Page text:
Thanks for the good info, Mt. Bear!

Azmtbear said...

And to clarify a bit...I believe the controversy surrounding that notorious concert led to restrictions the airstaff didn't agree with, and that ultimately resulted in a rebellion. Those guys were very young at the time.

I always wondered if the rock format at KNIX had been salvaged, would the boys from Tyler, Texas have had the opportunities they had at KCAC and KDKB?

As it was, the ex-KNIX crew partially reassembled to do a freeform format in Houston, at Pacifica's KPFT, in the 1970's.

John Robertson said...

Thanks for filling in the blanks Mt. Bear. (As a post flower child era casualty, there tend to be a few of those!) Now that you mention it, I do remember the rebellion and the TP thing. Ah! The good old days!! I think in the eyes of many, we were just having too much fun!

Marty said...

Note to Vagabond Vet: Your memory IS slipping. During the dialogue around the time of Hank's death you sent us a number of clippings from Rebirth,the underground newspaper, one of which detailed the demise of KNIX as a free form rock station. If someone can tell me how to attach a file to one of these posts, I'll include it. Or Daniel, you can do it.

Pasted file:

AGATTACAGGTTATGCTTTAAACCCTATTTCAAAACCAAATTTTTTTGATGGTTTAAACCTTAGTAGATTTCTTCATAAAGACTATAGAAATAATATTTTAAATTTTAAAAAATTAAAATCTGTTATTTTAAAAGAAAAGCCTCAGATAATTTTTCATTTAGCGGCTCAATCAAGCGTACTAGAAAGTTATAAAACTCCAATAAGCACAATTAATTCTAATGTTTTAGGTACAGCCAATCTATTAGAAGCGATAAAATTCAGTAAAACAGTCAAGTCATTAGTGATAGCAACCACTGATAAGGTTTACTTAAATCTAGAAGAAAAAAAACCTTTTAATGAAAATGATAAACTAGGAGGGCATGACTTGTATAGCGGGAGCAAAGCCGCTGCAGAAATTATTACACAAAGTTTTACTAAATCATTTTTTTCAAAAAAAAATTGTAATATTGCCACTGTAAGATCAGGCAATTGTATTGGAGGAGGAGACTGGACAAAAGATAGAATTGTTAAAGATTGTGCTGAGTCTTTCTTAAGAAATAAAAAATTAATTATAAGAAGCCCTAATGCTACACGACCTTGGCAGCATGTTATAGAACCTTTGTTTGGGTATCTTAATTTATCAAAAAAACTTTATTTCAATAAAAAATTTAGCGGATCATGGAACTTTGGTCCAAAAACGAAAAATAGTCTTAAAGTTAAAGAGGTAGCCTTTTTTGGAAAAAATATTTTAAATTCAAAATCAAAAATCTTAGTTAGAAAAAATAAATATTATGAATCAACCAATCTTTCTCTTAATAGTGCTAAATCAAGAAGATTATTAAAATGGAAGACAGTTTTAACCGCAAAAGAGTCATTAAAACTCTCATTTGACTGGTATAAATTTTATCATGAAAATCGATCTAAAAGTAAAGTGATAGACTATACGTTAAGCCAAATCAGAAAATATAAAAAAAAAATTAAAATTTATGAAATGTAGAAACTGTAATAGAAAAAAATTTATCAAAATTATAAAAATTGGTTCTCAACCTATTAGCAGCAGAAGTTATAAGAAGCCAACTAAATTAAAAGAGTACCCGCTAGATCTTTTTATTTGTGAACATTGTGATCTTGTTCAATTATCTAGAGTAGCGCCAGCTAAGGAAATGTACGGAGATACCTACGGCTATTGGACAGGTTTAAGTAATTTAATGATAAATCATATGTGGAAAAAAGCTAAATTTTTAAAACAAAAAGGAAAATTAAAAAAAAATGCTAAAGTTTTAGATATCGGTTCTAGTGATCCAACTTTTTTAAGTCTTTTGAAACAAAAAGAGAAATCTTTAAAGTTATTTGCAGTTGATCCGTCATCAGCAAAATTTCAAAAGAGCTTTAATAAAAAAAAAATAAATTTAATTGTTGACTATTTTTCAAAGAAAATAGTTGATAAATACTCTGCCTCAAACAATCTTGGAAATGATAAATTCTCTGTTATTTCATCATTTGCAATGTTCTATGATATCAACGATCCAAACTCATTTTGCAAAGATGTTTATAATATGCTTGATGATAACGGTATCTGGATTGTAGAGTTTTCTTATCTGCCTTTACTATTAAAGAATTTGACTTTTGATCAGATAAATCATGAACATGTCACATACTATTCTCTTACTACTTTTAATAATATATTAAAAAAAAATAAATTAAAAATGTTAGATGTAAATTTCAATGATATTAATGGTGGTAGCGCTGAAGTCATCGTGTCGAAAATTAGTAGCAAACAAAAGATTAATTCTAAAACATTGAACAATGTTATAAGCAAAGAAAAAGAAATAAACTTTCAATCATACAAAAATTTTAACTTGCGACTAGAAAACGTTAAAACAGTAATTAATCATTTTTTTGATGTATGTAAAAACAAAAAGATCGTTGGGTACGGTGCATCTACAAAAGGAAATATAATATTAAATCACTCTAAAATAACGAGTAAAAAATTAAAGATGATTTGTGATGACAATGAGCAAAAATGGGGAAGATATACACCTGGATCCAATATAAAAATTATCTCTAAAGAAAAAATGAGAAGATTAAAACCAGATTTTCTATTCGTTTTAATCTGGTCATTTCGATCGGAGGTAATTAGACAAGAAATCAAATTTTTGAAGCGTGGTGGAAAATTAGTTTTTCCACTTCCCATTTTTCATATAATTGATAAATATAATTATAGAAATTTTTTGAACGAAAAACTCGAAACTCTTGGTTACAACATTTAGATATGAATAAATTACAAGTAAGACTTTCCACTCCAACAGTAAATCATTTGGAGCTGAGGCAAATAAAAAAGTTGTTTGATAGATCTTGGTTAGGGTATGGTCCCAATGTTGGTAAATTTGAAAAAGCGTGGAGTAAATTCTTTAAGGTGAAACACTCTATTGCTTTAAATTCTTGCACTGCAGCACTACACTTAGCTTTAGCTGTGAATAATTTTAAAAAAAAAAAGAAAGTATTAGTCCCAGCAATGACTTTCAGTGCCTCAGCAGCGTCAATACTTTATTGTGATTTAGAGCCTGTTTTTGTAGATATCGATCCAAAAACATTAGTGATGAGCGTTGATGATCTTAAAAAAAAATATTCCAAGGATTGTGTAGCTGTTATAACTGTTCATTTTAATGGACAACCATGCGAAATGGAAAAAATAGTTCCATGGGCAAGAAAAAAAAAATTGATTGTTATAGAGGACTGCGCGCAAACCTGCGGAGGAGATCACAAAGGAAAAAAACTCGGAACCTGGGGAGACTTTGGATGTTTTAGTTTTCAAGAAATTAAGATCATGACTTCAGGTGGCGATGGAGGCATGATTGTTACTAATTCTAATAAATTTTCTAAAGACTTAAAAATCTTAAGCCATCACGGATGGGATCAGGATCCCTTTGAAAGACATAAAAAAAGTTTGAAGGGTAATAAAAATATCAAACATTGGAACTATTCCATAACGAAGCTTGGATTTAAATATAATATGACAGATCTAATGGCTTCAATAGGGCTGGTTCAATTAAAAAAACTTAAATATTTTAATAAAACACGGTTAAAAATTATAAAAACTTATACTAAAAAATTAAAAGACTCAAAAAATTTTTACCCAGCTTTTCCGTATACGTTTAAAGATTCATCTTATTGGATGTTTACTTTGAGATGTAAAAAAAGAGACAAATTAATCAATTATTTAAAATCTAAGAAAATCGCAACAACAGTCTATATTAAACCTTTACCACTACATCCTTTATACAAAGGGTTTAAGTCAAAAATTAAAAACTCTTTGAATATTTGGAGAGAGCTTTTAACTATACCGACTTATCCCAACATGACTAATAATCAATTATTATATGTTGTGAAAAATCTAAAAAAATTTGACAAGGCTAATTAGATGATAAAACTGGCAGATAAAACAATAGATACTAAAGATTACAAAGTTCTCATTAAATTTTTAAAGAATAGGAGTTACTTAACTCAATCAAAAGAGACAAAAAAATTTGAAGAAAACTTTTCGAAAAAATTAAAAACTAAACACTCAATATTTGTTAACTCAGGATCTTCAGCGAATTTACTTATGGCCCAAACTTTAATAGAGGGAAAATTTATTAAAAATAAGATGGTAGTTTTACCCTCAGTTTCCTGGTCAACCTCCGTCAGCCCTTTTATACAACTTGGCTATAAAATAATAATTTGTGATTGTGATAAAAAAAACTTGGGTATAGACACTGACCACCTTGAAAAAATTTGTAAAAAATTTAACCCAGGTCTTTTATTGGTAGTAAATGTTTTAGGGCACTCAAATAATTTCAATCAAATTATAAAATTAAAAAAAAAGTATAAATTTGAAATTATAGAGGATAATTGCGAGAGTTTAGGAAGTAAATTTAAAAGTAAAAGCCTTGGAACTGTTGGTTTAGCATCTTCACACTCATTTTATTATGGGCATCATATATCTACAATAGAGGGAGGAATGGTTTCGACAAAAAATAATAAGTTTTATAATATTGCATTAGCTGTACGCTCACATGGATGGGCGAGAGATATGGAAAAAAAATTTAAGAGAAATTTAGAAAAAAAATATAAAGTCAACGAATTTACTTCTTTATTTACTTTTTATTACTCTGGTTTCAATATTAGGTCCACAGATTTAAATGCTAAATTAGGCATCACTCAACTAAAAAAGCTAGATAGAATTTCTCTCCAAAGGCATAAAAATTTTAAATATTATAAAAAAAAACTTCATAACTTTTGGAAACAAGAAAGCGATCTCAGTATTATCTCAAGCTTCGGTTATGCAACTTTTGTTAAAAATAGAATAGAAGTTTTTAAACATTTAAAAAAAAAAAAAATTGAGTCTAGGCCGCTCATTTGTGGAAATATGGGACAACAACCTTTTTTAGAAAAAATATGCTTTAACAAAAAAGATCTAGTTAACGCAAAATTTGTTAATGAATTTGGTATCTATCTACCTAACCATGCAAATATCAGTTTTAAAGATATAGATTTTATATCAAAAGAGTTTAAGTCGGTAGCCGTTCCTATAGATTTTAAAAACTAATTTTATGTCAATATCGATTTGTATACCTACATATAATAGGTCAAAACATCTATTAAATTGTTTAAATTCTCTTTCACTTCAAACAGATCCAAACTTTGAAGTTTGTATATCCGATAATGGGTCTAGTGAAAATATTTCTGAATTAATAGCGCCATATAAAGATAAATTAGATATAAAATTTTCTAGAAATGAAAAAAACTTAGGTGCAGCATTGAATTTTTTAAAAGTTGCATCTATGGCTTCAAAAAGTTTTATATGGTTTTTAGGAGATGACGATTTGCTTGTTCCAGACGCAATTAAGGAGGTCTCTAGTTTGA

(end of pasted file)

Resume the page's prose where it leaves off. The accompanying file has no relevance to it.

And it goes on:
I do remember being introduced to the station by Chuck Mills (R.I.P.)
when he picked me up hitchhiking. Chuck eiher worked there or knew people who did.
And I distinctly remember hearing Hendrix on KNIX, a fact that I love sharing with my Clear Channel compadres who still work there.
Marty Manning

vagabondvet said...

Ha! Imagine that, my memory is slipping. You're right, Marty... I DID post some Rebirth articles about KNIX! They are hard to read, but you can make out most of it. They're in the Rebirth album in my Webshots pages, but to view the full-size versions, which are much easier to read, copy/paste the following links into your browser:

Thanks for reminding me!


Anonymous said...

We "blew up the format" because the manager wanted to control what we did away from the station, after his son had been popped with LSD at military school. I took the station apart to fix it. The stereo was all messed up. Listeners would bring me things...

Dave Rickmers

vagabondvet said...

Ah! Dave Rickmers! Howdy! You must know John Robertson, right? He's around, living up on Orcas Island... and if you knew Ray Thomson, from KRUX, he's up here in the northwest also. Are you still down in Arizona, or somewhere else? We may have a reunion again one of these days, so check back in once in a while! Great to see you...